KABELO TSOAKO is convinced his neighbours hate him. Nothing screams conviction like two EPs, unambiguously titled My Neighbours Hate Me.
“I make a lot of noise wherever I live. I can imagine how my neighbours feel,” Tsoako tells me. I can’t imagine the annoyance one would have to live through, having a music producer right next door constantly making music, often in ungodly times.
But I doubt the same “loathing” neighbours imagine that, their noisemaking makhi is one of the country’s most slept on musicians.
Being slept on is,when not a lot of people have heard your material but once they do, they’ll admit that you’re dope. Being underrated on the other hand, is when your material is out there and everybody sees you, but no one considers you dope enough to be in the top five or whatever, said a friend of mine differentiating the two.
Young, gifted artists who put in the work, are rarely celebrated which can trigger mental issues in some creatives. But it’s fruitful for one’s mental state, to learn to define self, outside of their art. “I’m probably depressed three or four times a week [laughs]…but you gotta soldier on bro. I also think this mental health thing affects every artist differently.I know I make nicer music when I’m down and it’s all about trusting the process,” the producer also known as KaeB tells me.
With material that can sit well on most urban radio stations around the world, KaeB has consistently released music, under the radar for a couple of years now. The young man from Tembisa is currently pushing his single, Crown featuring Parley Wang also from the 1632. Crown is on KaeB’s six track EP My Neighbours Hate Me II that came out earlier this year.
He’s been making music since high school days, but ever since his #Cozyfridays where he dropped a track, at the end of each working week, he’s shown growth in his music and consistency.
“…I used these releases to challenge myself to make a song in a week, come up with an artwork and drop it on Friday sort of like a drill. This helped me understand how to rollout a release. The record label/agency transition happened when I had to release a compilation tape for all the #CozyFridays and I kinda just setup my own label/agency,” says KaeB.
The Stay Cozy Group is his brainchild, but he has an external management agency for bookings and his day to day management.
Slept one as the fella is, KaeB is beginning to reap the rewards of his sweat and consistency. His bouncy track Right Now with ECHLN and EMAMKAY has been receiving warm reception from those who’ve been fortunate to hear the re-released song which he first posted on his Soundcloud in Feb this year . While just over a year ago, a track he produced C&L by Melo B Jones, was on the Kaya FM playlist-still is.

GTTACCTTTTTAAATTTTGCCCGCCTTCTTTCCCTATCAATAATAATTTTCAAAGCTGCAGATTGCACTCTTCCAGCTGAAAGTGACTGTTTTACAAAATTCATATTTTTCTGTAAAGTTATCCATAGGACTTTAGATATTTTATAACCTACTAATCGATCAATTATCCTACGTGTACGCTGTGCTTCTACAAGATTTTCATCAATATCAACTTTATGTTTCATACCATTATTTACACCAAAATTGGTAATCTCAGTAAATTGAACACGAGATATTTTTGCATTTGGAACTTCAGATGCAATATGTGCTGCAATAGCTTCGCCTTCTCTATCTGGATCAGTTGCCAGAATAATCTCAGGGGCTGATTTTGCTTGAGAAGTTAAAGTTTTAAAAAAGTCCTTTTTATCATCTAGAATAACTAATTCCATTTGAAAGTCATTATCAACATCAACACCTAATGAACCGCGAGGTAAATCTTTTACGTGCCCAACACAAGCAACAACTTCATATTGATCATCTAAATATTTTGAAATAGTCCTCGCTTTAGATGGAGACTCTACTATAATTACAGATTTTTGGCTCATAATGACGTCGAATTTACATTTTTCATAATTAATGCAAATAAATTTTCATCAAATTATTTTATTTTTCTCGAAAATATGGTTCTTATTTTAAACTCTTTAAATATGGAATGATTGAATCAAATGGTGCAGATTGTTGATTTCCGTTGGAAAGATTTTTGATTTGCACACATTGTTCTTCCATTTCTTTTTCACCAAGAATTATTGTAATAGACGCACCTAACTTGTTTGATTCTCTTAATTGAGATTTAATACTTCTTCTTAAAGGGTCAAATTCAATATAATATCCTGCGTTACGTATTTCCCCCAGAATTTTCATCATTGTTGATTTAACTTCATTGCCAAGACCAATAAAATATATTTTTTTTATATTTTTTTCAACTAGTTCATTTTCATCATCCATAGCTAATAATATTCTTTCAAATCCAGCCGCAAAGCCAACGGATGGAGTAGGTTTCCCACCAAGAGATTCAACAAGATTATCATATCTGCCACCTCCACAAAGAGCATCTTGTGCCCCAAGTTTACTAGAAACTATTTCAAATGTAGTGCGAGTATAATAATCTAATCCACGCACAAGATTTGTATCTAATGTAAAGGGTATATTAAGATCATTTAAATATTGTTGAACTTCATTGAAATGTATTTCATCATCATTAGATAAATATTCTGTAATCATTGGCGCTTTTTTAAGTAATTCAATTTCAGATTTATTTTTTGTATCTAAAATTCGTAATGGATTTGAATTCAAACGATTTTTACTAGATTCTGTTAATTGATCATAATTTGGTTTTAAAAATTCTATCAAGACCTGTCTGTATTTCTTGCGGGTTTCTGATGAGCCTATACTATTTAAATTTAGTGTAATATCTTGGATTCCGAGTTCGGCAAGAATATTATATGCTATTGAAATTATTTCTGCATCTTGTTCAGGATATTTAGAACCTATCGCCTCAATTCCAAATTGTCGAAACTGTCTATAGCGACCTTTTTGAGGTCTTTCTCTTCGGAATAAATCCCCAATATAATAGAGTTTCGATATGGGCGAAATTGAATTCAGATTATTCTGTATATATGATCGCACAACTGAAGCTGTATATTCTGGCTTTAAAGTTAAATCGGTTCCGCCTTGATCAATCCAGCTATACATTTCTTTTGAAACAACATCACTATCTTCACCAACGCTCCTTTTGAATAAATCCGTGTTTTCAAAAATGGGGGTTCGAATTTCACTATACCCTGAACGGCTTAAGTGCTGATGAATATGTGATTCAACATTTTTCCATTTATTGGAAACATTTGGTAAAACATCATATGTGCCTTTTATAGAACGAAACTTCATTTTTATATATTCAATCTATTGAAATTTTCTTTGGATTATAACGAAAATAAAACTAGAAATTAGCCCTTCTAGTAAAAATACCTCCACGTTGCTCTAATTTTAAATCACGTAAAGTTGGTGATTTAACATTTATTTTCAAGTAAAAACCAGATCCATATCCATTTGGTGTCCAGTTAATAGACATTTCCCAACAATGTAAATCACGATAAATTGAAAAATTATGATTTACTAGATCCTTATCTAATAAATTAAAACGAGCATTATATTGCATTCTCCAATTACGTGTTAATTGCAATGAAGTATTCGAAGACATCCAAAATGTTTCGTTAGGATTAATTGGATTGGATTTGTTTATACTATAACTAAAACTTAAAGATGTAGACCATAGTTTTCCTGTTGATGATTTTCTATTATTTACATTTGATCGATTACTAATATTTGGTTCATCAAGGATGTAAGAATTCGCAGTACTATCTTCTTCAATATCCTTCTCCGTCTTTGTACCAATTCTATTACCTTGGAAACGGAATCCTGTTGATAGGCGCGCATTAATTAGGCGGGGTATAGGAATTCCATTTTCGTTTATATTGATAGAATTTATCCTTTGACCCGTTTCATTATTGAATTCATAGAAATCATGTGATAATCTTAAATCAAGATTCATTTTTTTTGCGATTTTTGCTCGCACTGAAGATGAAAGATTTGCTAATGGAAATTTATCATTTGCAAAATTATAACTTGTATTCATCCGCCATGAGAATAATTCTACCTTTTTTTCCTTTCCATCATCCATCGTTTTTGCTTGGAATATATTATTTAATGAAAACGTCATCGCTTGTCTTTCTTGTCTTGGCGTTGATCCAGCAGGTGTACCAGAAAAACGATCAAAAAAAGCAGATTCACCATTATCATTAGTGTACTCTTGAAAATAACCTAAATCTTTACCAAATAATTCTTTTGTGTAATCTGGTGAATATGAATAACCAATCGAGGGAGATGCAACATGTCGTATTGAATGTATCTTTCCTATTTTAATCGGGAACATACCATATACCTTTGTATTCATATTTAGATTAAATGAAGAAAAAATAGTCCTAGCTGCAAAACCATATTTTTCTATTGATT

“People do like what I’m putting out; I run into people who always have positive feedback about the music. I also think being more visible on social media this year helped a lot and that’s how I connected with ECHLN to redo Right Now and put it out.”
To date he’s released three projects since his first output, the Ruh Tape in 2012. His sound has grown with the pace of pubic hair in adolescence and with the graceful evolution of a caterpillar to a butterfly. When I first came across his music, he was a Hip Hop head who cut samples that would give Boom Bap rappers wet dreams. That was in 2012. In 2016 he produced a song that warranted him airplay on Joe Kay’s show on Soulection. It was a remix of Justine Bieber’s All That Matters. They also play his music on electro music label based in Singapore, Dakerthanwax.
The evolution of his sound is a result of his maturity as a listener of music, who constantly forces himself out of any box.
The Beat Makers Market took place last month in Joburg, which KaeB didn’t attend nor participate in. He never competes in beat making/producer competitions. “[Laughs] I peeped the ‘line-up’ and it was not my type of music. I’ve outgrown that style of music. I wouldn’t even enter such an event I’ll probably lose to someone who is currently making that type of style,” says KaeB.
Melodies and harmonies are a mainstay in all his music. Listening to the first My Neighbours Hate Me EP, I couldn’t shake off the feeling that dope lyrical rappers or any other artist could richly benefit from working with a producer like KaeB. Such collaborations would also dispel notions around beat making competitions which seem to be focus on just Boom-Bab beat makers.
On the same note, you will find that artists who get on these rich soulful, futuristic bouncy beats, do not do the music justice. The feeling of the song is often prioritised over its lyrical content. A balance is needed.
On his music making, KaeB says “The process varies with the mood but I always start with my drums and then I’ll add the melodies and harmonies. I’ve also made it a habit to add a hook, mostly me singing as an idea that I can build on later on.”
Hearing beautiful music come together is a joy. That’s the reason I don’t think KaeB’s neighbours hate him. In fact, the EPs probably should’ve been called I Think My Neighbours Hate Me, because quite frankly, no one from next door has complained to his face about the noise he makes.
· Apart from him, KaeB says these are some of the producers to keep an eye on in the near future. Sheeesh. Skinniez, Tsukudu, Ctea, Tweezy, Trust B1, Benny, Wichi1080 , Enkei, Sptmbr Yngstr, Daev Martian , ECHLN, Hi-Lux, Gina Jeanz, Ben Rasco, Broken Transient, Muzi, Vthevowel and Zuks.